0
\$\begingroup\$

I'm trying to use a unipolar hall effect sensor as a power switch to turn off and on a 12V strip of LEDs, powered by a 12V 6.6Ah battery. I just tested the current draw of the LED strip with a multimeter and got a value of 442mA (much less than the 5A the seller on ebay claimed... maybe they weren't taking into account the resistors that were already integrated in the strip?).

I've seen some Hall effect sensors that can handle up to 500mA, but some of them are a bit expensive and I already purchased some of these. They're rated for 4.5-24V, with a continuous Output current of 25mA. It's supply current is 9mA (not sure if that's important).

If I use a resistor to limit the current that the Hall effect sensor gets, that would also make the LEDs appear less bright too, right... or am I wrong? Using ohm's law, it looks like a 480 ohm resistor is what the hall effect sensor needs (12V/0.025A = 480 ohm resistor).

Would it be possible to use an N-Channel MOSFET between the 12V 6.6Ah battery, hall effect sensor and LED strip, or would I need a microcontroller (arduino/attiny) and a 5V regulator to do that?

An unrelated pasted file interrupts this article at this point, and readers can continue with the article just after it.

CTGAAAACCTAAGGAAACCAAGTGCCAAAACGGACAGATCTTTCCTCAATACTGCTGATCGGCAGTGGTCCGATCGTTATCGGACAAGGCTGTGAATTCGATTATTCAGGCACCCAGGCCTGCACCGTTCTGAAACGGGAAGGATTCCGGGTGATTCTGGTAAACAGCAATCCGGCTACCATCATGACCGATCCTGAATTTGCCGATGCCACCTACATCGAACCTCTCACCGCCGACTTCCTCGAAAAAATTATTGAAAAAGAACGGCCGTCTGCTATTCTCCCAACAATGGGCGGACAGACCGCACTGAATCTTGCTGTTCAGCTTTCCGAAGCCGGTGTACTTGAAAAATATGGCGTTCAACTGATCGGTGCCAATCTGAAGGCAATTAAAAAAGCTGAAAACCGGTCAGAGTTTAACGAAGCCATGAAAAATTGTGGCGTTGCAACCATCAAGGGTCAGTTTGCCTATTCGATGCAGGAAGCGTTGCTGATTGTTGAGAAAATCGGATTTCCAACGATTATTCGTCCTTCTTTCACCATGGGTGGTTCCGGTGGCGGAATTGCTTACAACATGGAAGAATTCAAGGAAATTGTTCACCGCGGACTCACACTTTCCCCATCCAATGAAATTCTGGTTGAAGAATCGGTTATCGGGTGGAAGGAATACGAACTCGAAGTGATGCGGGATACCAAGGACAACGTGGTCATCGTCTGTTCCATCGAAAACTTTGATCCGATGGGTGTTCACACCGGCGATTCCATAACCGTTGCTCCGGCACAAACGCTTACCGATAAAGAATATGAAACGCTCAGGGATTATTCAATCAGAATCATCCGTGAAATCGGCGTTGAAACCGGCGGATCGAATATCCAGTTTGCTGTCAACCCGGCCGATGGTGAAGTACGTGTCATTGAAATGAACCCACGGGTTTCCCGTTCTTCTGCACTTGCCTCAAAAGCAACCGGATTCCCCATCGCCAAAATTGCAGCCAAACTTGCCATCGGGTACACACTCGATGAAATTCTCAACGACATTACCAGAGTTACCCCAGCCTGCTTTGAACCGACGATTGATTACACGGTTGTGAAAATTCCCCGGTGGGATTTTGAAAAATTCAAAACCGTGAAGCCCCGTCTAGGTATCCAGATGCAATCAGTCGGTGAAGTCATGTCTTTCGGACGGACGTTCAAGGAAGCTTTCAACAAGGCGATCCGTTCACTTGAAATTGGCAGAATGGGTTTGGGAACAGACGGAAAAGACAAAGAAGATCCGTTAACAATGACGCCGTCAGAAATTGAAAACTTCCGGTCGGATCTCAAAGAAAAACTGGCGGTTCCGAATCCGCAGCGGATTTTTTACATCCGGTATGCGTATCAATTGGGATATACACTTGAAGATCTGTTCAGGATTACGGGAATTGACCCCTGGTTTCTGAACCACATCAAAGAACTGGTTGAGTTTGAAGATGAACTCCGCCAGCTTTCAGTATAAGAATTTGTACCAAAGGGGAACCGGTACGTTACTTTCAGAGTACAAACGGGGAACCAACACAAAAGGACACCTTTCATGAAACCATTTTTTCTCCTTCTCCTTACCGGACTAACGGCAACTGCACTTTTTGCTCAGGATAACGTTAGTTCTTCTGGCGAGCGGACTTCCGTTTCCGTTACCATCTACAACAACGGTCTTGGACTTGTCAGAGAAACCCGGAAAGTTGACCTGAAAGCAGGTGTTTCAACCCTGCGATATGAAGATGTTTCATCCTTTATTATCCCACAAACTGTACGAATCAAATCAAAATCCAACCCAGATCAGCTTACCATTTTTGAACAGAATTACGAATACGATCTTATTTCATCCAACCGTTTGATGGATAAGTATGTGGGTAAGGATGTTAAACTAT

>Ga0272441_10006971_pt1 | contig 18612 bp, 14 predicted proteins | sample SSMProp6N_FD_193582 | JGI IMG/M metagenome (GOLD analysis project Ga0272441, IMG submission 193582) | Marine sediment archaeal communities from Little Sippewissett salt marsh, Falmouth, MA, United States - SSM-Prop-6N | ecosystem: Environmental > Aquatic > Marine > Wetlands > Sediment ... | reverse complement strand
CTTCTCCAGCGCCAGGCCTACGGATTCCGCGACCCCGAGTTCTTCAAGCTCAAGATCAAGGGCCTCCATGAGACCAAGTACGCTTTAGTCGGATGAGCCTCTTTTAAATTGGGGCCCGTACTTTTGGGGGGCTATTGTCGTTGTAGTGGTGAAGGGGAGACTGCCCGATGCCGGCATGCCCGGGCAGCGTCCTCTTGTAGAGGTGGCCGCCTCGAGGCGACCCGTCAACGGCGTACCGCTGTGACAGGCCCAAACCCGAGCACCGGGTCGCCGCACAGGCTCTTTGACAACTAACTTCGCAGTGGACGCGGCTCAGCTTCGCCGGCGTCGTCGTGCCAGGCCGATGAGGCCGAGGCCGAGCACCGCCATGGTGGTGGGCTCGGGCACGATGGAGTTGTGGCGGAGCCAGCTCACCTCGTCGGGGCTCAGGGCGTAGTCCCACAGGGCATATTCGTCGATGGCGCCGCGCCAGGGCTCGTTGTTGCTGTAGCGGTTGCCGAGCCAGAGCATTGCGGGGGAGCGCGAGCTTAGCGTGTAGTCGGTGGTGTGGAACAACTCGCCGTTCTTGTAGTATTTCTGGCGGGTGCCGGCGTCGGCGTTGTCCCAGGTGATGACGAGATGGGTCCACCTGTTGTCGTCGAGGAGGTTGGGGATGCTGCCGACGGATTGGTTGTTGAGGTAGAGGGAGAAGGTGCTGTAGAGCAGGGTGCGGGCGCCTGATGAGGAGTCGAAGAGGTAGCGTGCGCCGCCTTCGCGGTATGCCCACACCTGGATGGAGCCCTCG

I'd rather avoid using a microcontroller, and keep this as cheap as possible unless there's no other way to avoid majorly affecting the brightness of the LEDs.

Any advice would be appreciated, Thanks!

\$\endgroup\$
0
\$\begingroup\$

I just got a reed switch and it simplified things. just connect one end to the LED strips positive lead and the other end to the batteries positive terminal.

Here's an example of one

\$\endgroup\$

Your Answer

By clicking “Post Your Answer”, you agree to our terms of service, privacy policy and cookie policy

Not the answer you're looking for? Browse other questions tagged or ask your own question.